Reading through the credits list for the album, you start to appreciate the magnitude and scope of the work Carla Bley put into this project. There are numerous participants, mostly from the jazz and experimental music scene of the time, plus many more that just happened to be available at the right time and place. As Carla Bley mentioned, “I said yes to everyone even if they couldn’t play or they couldn’t sing. If anyone wanted to be on the album, they could be on it. Everybody, anyone who walked in off the street. ‘Sure, you can be on ‘Escalator Over the Hill.’”
Even kids and baby sitters found themselves playing on the album. Carla Bley talked about Peggy Imig, a friend of hers who baby sat Karen, Bley’s four-year old daughter: “Peggy suggested that I consider using people I didn’t have to pay in the opera, like family and friends. ‘What do you play?’ I asked her. ‘Tenor saxophone,’ she said, ‘but it’s in Oregon. I haven’t touched it in nine years, and besides, I have a tin ear.’ ‘Send for it,’ I told her, and the original Amateur Hotel Lobby Band was born.” Some of the musicians in that amateur band were not amateurs at all, but were asked to play like amateurs to sound authentic. The more you listen to this album, the more layers you find. Oh, and the daughter is Karen Mantler, an excellent musician in her own right. At the tender age of four she got to utter the words “Riding uneasily” In the role of Ancient Roomer on the title track.
Bley acted not only as the artistic director, but due to scarce financial resources also the administrator who calls, schedules and books the recording times. This must have taken quite a large effort with this cast of thousand musicians. No wonder that the recording sessions for this album spanned several years.
The odd one out in the impressive list of credits is Linda Ronstadt, not a name you would associate with this type of music. She portrays Ginger, of which Bley said: “The role of Ginger was most important. Ginger’s voice and appearance (an eventual film production was always on my mind) had to match Jack’s (portrayed by Jack Bruce).” It was drummer Paul Motian who suggested reaching out to the singer and “Luckily her manager at the time, John Boylan, knew about JCOA (Jazz Composer’s Orchestra Association) and thought it would be a good thing for her to do.”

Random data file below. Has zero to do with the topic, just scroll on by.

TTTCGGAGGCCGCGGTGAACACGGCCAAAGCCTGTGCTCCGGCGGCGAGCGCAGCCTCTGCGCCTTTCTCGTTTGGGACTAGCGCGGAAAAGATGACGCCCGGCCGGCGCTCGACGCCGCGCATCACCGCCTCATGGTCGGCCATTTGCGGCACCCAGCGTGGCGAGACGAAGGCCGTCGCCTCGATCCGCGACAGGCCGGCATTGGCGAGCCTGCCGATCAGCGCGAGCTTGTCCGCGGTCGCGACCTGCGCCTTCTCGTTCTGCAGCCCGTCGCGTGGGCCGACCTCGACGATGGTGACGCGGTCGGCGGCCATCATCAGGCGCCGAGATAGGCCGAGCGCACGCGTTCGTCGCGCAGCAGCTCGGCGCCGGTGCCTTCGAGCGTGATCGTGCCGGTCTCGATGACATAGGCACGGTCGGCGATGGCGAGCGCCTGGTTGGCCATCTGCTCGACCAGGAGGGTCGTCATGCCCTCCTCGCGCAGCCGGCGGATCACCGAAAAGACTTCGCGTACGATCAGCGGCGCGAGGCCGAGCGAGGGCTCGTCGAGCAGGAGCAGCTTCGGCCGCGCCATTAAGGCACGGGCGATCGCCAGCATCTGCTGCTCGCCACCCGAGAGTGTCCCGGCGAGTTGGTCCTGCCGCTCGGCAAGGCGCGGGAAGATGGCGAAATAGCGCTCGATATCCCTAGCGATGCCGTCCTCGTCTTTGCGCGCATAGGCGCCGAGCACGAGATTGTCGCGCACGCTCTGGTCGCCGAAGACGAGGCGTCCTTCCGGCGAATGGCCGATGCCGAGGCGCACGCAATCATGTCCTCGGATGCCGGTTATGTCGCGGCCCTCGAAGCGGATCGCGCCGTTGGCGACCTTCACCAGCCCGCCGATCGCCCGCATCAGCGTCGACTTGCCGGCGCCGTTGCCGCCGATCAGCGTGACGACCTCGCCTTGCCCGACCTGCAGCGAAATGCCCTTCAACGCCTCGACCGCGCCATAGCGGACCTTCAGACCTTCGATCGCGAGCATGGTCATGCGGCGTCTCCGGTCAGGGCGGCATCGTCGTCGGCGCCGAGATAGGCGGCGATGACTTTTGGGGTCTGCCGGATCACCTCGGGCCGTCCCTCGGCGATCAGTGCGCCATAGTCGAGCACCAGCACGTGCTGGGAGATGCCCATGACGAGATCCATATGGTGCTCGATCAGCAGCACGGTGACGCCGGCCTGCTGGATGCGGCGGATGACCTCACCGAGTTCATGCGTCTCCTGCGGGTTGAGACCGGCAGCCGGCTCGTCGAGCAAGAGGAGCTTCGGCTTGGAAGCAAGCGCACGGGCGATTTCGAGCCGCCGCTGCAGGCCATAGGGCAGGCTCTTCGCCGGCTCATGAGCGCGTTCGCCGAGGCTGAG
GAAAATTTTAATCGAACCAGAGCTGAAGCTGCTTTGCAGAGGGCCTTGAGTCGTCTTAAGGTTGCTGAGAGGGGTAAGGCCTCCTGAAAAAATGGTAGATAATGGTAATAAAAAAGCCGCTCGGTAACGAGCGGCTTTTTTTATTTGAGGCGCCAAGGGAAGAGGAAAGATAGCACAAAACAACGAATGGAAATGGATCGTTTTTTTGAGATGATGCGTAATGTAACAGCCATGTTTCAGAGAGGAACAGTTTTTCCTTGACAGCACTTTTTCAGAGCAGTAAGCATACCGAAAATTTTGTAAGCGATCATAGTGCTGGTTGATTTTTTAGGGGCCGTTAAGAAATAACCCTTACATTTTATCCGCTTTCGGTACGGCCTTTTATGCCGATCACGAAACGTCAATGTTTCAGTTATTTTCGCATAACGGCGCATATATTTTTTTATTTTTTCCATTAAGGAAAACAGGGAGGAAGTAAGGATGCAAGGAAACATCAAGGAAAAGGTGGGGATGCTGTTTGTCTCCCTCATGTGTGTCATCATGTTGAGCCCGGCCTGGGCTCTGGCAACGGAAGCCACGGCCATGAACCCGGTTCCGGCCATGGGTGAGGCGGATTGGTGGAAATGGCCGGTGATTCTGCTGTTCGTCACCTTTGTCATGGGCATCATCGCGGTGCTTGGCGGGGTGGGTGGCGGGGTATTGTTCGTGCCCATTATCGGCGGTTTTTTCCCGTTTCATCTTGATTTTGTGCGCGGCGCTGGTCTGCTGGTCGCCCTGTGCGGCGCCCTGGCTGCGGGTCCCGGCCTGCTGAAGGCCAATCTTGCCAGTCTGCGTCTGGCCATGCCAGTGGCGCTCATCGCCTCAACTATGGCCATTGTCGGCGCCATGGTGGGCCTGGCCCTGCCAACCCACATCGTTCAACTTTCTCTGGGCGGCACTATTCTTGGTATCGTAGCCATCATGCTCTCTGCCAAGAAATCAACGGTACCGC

Ronstadt‘s sweet voice, known to millions of fans now throughout her rich career, works like a charm in the more conventional pieces on the album. Here is “Why”, also giving us a rare opportunity to hear Charlie Haden sings as ‘His Friends’:
After the recording of the album, Linda Ronstadt said she had never been confronted with music so difficult. Although she got the ‘easy’ pieces, they are still worlds apart from ‘Different Drum’, ‘Blue Bayou’ and ‘You’re No Good’. Nothing wrong with them, all great popular songs.
Somehow Ronstadt’s name is linked to another musician from the less-commercial spectrum of music. Frank Zappa, whose music was rightfully compared to some of the tracks on EOTH, recalls an episode: “In 1967 we were living in New York and I got a request from an advertising agency…So, Linda Ronstadt happened to be managed by Herb Cohen, who was our manager at the time. Ian Underwood and I put together this track, and Linda did the vocal on top of it, and we made a demo. They paid a thousand dollars for the demo, and that was the last I ever heard from ’em. They didn’t like what I did.” Oh well.
And one last note about Linda Ronstadt. The only other recording I know of hers that crosses beyond her comfort zone of rock, pop, country, folk and jazz standards, is her participation in Philip Glass’ album Songs From Liquid Days in 1986. Highly recommended.